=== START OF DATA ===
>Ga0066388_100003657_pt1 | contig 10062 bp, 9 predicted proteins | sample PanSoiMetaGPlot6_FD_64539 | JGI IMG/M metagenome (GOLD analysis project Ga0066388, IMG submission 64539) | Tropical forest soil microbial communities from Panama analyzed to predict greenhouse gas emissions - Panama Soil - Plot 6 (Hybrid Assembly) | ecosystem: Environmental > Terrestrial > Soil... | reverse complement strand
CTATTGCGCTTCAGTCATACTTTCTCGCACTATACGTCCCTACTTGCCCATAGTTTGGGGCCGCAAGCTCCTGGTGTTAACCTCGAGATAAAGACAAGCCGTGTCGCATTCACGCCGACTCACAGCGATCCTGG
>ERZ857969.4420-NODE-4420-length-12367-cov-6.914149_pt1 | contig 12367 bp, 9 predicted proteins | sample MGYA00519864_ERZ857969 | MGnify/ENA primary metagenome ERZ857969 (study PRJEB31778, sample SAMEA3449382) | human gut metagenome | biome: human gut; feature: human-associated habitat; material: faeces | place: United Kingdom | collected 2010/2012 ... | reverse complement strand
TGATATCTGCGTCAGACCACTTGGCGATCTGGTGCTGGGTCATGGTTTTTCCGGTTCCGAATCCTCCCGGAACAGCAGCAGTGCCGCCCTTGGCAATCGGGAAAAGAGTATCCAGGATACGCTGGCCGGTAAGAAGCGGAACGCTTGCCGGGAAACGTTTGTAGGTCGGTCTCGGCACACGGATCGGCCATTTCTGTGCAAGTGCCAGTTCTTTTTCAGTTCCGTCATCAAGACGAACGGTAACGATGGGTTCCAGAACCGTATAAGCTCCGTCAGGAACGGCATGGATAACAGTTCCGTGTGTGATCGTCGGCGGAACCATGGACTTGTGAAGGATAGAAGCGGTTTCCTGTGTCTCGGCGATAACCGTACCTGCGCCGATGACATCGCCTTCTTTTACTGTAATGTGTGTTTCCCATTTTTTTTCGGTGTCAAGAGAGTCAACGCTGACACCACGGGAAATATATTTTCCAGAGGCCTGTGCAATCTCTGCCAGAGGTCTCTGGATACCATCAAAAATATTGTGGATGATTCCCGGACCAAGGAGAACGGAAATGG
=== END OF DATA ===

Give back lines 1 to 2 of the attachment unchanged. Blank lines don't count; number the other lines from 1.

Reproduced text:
>Ga0066388_100003657_pt1 | contig 10062 bp, 9 predicted proteins | sample PanSoiMetaGPlot6_FD_64539 | JGI IMG/M metagenome (GOLD analysis project Ga0066388, IMG submission 64539) | Tropical forest soil microbial communities from Panama analyzed to predict greenhouse gas emissions - Panama Soil - Plot 6 (Hybrid Assembly) | ecosystem: Environmental > Terrestrial > Soil... | reverse complement strand
CTATTGCGCTTCAGTCATACTTTCTCGCACTATACGTCCCTACTTGCCCATAGTTTGGGGCCGCAAGCTCCTGGTGTTAACCTCGAGATAAAGACAAGCCGTGTCGCATTCACGCCGACTCACAGCGATCCTGG